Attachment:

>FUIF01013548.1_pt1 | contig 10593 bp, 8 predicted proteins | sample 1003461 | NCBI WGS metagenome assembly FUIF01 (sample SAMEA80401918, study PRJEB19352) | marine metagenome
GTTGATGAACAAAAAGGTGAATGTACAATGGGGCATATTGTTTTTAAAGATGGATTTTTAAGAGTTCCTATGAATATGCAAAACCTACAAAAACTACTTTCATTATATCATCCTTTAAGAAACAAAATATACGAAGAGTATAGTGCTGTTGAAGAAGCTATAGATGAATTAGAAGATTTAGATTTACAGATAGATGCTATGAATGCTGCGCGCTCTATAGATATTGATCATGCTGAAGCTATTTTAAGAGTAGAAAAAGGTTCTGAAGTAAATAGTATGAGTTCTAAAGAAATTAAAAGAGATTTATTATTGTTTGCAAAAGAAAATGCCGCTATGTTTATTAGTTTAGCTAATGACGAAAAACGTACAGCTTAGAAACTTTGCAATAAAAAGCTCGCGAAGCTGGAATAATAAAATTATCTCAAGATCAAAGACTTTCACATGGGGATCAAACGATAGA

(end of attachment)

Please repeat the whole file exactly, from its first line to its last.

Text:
>FUIF01013548.1_pt1 | contig 10593 bp, 8 predicted proteins | sample 1003461 | NCBI WGS metagenome assembly FUIF01 (sample SAMEA80401918, study PRJEB19352) | marine metagenome
GTTGATGAACAAAAAGGTGAATGTACAATGGGGCATATTGTTTTTAAAGATGGATTTTTAAGAGTTCCTATGAATATGCAAAACCTACAAAAACTACTTTCATTATATCATCCTTTAAGAAACAAAATATACGAAGAGTATAGTGCTGTTGAAGAAGCTATAGATGAATTAGAAGATTTAGATTTACAGATAGATGCTATGAATGCTGCGCGCTCTATAGATATTGATCATGCTGAAGCTATTTTAAGAGTAGAAAAAGGTTCTGAAGTAAATAGTATGAGTTCTAAAGAAATTAAAAGAGATTTATTATTGTTTGCAAAAGAAAATGCCGCTATGTTTATTAGTTTAGCTAATGACGAAAAACGTACAGCTTAGAAACTTTGCAATAAAAAGCTCGCGAAGCTGGAATAATAAAATTATCTCAAGATCAAAGACTTTCACATGGGGATCAAACGATAGA